Appellant's first I-A classification was issued April 4, 1967; that appellant requested that his classification be reopened in order to detail his conscientious objection to war; that upon its receipt of the completed questionnaire and supporting documents, the Local Board, on July 11, 1967, again classified appellant I-A. Appellant made a timely request for personal appearance, and, on October 5, 1967, was notified that his appearance had been scheduled for October 17th; that appellant failed to appear as scheduled. Because the Board erroneously treated his request for a personal appearance as an appeal, also, it sent his file to the Appeals Board, while continuing his I-A classification. The Appeals Board unanimously upheld the I-A classification on November 16, 1967, and appellant was so notified by the Local Board on November 28, 1967.
On December 6, 1967, appellant returned his classification notice to the Board, explaining that the day before his scheduled appearance he had surrendered his draft card to the Attorney General, and further stated that he would thereafter refuse to cooperate with the Selective Service System 'in any way' and he would no longer carry any Selective Service documents.
Appellant was ordered to report for induction on March 5, 1968. He failed to report for induction and was indicted for such failure. Appellant was acquitted of such offense and the Local Board was notified of such acquittal. The Board requested appellant to appear for an 'Informal Interview,' in order to 'develop further facts on which your Conscientious Objector claim is based, and the sincerity of such claim.'
Appellant replied to the Board in writing, stating that he did not believe that such an interview was necessary, and declined the invitation. Upon receipt of this letter the Board again reclassified appellant I-A, finding that the record before the Board was insufficient to substantiate appellant's I-O claim, and that an adverse inference was being drawn regarding appellant's sincerity from his refusal to accede to the invitation to appear for the 'Informal Interview.'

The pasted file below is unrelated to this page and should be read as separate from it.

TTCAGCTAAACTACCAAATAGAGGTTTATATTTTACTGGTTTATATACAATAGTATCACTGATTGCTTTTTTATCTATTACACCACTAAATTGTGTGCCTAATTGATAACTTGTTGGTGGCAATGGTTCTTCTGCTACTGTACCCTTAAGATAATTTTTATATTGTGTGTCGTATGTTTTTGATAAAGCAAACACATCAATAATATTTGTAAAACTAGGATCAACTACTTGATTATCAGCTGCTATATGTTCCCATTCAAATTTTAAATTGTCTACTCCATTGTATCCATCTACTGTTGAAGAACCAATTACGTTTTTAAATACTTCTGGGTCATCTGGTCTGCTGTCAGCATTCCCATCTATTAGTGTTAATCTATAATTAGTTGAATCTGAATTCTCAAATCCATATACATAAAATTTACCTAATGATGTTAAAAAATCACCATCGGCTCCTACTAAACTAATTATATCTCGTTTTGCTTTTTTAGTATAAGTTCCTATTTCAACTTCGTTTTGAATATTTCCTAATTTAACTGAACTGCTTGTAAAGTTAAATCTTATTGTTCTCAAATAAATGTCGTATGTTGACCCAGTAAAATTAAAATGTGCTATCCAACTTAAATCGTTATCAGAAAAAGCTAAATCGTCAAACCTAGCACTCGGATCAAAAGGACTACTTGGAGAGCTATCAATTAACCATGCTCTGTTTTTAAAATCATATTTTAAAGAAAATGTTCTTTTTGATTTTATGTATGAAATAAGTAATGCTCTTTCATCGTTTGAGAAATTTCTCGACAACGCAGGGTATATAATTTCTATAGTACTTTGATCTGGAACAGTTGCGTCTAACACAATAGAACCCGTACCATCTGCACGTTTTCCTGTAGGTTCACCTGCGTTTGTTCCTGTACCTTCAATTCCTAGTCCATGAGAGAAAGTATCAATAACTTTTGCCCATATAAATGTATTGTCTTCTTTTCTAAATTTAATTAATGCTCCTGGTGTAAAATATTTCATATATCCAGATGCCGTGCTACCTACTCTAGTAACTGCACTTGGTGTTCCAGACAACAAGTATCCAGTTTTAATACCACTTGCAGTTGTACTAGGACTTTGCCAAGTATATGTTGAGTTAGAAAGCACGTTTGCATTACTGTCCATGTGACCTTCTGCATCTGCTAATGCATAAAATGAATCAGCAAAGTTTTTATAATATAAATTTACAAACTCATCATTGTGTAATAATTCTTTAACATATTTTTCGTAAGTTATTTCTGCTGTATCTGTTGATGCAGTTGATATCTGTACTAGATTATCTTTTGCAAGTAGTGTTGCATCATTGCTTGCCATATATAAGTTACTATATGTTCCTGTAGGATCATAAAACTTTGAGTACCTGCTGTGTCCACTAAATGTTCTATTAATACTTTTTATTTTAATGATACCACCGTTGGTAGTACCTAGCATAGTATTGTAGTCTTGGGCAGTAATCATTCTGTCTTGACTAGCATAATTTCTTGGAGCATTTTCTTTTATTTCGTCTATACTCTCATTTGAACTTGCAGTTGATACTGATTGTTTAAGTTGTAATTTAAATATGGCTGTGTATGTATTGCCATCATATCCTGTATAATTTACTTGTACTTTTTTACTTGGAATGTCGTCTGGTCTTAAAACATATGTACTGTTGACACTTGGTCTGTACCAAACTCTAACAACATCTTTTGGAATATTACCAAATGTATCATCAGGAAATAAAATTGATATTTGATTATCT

No appeal was taken by appellant from such I-A classification and when the time for appeal expired, the Board ordered appellant to submit himself for a pre-induction physical examination. Appellant failed to appear and thereafter was ordered to report for induction, and thereafter appellant was indicted for failure to appear for pre-induction physical examination and for failure to report for induction. Following trial before the court, he was convicted of both offenses.
It appears from the foregoing summary of the record that throughout the history of this litigation appellant's classification by the Board and the Appeal Board was I-A. No appeal was taken by appellant from the last order of the Board classifying him as I-A. He failed completely to exhaust his remedies within the Selective Service System.